As conversations around climate change and its symbiotic relationship with economic and social decay and transformation increase in presence and intensity, we find ourselves and others motivated by new fears and hopes. So much about the daily operations of our lives are outlined by the burden we feel to always be achieving, moving--even if that movement is only circular and not forward; in this way, living can easily become synonymous with a laser-focused vision of ourselves and only ourselves. If survival of the individual depends on the welfare of the collective, but survival instincts would encourage us to hold onto ourselves, our resources, our space, and our possessions with a white-knuckled grip, how do we find peace in the necessary compromise of letting go?
Throughout Upstream: Selected Essays, Mary Oliver writes about a relationship with the world around her that is heavy with a luscious, pulpy reverence, in part due to Oliver’s intimate understanding of herself as something that is apart and of the world, not beside or cursed to trudge through it. In “Winter Hours” she writes, “The farthest star and the mud at our feet are a family. There’s no sense in honoring one thing or a few things, and then closing the list. ...we are at risk together or we are on our way to a sustainable world together.”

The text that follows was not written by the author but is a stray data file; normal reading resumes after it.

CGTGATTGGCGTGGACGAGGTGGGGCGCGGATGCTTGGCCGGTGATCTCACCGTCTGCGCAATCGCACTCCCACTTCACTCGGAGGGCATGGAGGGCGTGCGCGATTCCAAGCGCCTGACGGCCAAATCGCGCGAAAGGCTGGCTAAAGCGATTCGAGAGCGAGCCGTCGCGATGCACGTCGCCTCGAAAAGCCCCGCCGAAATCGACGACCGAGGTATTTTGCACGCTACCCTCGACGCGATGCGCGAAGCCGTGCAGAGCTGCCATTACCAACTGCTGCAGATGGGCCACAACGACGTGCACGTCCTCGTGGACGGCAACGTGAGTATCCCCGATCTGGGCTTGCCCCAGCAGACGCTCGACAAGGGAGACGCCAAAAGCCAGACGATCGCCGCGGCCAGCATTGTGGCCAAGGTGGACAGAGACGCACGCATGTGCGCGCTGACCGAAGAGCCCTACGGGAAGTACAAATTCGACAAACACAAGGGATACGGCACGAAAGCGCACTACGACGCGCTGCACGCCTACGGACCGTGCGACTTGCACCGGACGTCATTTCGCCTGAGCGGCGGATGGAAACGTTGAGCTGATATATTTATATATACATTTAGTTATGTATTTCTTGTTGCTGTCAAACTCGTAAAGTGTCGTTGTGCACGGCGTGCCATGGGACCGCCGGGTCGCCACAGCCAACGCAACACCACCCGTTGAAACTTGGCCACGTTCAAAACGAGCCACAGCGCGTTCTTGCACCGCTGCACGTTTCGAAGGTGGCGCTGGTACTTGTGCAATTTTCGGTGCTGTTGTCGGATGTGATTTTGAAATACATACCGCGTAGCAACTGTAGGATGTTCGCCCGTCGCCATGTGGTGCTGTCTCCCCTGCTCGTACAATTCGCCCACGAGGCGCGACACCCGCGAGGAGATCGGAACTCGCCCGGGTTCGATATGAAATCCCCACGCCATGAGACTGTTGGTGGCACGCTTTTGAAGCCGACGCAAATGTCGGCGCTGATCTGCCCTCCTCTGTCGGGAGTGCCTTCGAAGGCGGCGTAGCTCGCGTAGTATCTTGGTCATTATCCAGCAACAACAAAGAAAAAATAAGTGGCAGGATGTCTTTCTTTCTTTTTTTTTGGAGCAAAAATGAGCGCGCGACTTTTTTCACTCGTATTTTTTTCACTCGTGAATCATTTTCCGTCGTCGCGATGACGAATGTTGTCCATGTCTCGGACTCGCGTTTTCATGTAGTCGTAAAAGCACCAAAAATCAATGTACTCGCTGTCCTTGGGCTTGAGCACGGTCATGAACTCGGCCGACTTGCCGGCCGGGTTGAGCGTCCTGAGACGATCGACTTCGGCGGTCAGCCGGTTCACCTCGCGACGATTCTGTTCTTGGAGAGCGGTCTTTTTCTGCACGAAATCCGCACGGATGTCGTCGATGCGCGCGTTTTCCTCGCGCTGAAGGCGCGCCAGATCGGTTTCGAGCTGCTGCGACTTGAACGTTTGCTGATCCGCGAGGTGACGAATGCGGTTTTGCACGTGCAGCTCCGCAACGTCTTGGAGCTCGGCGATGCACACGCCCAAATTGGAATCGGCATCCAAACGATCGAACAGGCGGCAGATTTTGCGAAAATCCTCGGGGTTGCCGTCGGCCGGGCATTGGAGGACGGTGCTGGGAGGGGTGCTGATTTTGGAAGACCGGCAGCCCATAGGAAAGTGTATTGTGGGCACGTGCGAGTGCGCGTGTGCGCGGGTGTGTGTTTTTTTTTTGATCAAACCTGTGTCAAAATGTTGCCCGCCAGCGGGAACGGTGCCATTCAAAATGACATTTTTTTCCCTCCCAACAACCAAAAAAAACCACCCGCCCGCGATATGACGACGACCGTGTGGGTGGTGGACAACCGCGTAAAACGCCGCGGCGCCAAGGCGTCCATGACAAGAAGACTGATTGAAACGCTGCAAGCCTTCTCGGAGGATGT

In this frame of mind, I wonder, how can we learn to see ourselves as only so many airport lighting aids, each emitting our own luminosity yet connected to and delineating something we are all a part of, in a way that fuels us to imagine, then manifest, new ways of living?
In the face of global anxieties and devastation, how can we overcome the instinct to isolate and detach in favor of building community and increasing the chance of not only survival but a sustainably joyful life for ourselves and future generations? If we truly are “each other’s destiny”, “the pine tree, the leopard, the Platte River and ourselves,” looking upon the care of each other and the Earth around us as integral is synonymous with caring for ourselves.